A mother has sparked controversy after transforming her one-year-old son into a social media influencer.
Stacey Woodhams from Essex runs an Instagram account on behalf of her son Ralphie which has garnered over 15,000 followers.
She ensures that a new post of Ralphie is shared everyday often spending hours styling him for upcoming shoots.
A large majority of the posts are sponsored images of her son in a bid to promote everything from children’s clothing to shampoo.
As a result, Woodhams and her husband have received over £10,000 worth of freebies from bedroom furniture to paid-for days out to Lapland.
In order to maintain the picture-perfect online persona she has created for Ralphie, Woodhams has even gone so far as to ban other family members from sharing photographs of him via social media.
She told The Telegraph, “If a photo of him in a tracksuit with snot running down his face and his hair is messy gets put on social media, that is not representative of the brands we are representing”.
“It sounds awful referring to him as a brand because he is a human and a child but essentially, the name that we have created is a business,” she added.
Unsurprisingly, her child’s social media presence has sparked criticism from fellow parents with many accusing her of being an “unloving mother”.
In response, Woodhams has defended her career choice.
“What I do doesn’t define me as a mum and people should think carefully before commenting as suicide happens because of online trolls,” she explained. “They’re factoring into that pool of online abuse and it’s just nasty and could be detrimental if the receiving person wasn’t in the right frame of mind.”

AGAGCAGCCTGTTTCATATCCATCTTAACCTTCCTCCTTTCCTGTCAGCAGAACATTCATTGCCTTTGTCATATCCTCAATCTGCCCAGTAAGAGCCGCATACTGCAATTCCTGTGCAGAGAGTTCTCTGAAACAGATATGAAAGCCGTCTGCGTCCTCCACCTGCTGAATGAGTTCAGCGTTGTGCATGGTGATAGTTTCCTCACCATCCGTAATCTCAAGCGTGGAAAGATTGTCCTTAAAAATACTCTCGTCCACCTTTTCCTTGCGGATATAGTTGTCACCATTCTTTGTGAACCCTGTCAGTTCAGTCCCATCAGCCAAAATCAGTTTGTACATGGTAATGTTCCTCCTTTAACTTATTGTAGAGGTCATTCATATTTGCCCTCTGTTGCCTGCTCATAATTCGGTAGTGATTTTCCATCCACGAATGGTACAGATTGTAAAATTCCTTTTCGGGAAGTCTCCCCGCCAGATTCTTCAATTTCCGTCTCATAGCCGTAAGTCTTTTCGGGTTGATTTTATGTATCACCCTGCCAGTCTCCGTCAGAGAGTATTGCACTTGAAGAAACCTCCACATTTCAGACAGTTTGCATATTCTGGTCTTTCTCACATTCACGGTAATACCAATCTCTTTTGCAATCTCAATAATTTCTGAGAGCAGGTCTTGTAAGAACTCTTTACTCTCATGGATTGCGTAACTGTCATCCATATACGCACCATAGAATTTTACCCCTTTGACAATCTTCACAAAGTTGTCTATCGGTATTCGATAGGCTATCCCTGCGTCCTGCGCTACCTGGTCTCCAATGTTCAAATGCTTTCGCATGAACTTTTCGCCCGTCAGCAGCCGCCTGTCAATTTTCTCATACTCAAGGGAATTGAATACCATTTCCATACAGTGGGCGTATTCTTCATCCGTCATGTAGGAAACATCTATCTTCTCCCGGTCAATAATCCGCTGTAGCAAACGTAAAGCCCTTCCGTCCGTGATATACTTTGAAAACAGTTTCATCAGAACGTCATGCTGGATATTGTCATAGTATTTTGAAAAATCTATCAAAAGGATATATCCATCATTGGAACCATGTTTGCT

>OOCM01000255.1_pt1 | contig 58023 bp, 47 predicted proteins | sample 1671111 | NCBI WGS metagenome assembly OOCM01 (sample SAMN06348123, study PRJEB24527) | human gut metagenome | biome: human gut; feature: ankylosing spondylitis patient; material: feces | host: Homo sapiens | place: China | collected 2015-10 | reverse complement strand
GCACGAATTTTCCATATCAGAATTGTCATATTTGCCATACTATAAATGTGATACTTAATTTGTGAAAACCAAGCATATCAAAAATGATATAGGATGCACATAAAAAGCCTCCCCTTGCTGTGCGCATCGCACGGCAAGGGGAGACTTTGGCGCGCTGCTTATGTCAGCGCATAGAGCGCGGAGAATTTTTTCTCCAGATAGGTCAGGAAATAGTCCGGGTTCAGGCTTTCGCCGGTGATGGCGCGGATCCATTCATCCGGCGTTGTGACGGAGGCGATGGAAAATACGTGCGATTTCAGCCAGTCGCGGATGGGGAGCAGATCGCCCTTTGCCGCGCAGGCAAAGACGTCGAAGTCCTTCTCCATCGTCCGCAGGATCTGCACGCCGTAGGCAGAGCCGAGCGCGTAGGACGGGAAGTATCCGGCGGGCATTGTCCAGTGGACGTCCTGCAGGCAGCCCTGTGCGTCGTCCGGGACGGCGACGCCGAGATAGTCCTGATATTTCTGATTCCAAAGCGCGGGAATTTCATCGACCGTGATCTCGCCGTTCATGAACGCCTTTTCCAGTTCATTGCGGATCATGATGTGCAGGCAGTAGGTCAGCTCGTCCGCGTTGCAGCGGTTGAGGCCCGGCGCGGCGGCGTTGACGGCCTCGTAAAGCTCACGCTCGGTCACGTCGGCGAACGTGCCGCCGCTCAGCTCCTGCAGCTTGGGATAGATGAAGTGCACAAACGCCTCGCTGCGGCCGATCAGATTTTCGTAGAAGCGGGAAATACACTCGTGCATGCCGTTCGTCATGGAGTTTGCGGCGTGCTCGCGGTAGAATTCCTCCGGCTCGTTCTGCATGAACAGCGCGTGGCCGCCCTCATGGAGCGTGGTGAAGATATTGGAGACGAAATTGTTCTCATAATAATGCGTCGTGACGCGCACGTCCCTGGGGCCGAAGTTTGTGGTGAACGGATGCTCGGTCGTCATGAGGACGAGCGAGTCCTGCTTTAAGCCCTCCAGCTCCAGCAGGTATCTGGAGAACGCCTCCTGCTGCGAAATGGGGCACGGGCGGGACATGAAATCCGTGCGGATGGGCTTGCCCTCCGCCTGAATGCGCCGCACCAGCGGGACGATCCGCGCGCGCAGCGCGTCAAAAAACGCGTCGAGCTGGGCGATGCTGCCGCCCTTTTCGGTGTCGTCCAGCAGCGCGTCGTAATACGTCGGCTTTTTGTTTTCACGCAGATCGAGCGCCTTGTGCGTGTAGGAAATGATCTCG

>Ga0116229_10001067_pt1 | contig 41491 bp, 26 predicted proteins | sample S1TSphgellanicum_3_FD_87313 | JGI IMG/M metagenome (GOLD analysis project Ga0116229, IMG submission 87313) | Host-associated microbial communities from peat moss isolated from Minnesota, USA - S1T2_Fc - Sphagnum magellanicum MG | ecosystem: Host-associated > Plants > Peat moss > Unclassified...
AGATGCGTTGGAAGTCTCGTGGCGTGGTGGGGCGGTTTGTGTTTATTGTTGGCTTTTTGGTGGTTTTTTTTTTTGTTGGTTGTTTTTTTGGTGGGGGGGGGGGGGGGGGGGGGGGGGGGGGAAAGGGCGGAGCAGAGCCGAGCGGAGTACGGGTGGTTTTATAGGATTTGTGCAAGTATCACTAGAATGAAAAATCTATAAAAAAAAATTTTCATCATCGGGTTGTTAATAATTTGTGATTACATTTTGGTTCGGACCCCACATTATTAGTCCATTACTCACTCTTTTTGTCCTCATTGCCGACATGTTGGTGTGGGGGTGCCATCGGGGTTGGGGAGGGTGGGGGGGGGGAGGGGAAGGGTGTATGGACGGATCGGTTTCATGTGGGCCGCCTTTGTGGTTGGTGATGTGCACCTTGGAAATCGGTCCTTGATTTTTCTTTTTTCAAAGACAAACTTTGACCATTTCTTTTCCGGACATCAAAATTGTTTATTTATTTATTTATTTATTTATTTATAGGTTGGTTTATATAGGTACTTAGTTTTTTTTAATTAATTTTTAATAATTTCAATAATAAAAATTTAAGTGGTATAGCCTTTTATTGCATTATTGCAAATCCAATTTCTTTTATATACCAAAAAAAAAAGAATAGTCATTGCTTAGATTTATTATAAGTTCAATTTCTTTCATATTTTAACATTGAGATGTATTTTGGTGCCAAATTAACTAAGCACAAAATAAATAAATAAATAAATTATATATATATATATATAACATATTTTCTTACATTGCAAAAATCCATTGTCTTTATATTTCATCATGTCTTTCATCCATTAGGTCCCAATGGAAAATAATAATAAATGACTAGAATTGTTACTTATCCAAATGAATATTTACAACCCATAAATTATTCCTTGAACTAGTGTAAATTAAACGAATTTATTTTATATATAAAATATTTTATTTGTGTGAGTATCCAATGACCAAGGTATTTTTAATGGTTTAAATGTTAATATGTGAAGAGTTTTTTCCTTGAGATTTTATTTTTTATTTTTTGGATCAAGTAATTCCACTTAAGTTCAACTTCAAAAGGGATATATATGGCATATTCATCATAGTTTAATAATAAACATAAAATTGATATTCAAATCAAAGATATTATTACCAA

Woodhams then went on to explain that celebrity mums such as Kim Kardashian are protected by their wealth and status when trolled for sharing images of their children.
“I think it’s wrong that Kim Kardashian gets pardoned and can share intimate family videos and people support her and buy into her brand yet I share a gorgeous picture of Ralphie and I get called a terrible mother just because I have no status.”
She added: “I’m sure she gets abuse too but it’s different – she’s protected by the super scale of her success so she couldn’t possibly see everything written online, whereas small time accounts are trolled directly and it’s hard.”
In recent news, a report by the Office of the Children’s Commissioner revealed that children have on average 1,300 pictures and videos of themselves posted online by the time they’re 13.
Although it’s no longer unusual to see parents create an online profile for their kids, do you think it’s a good idea?
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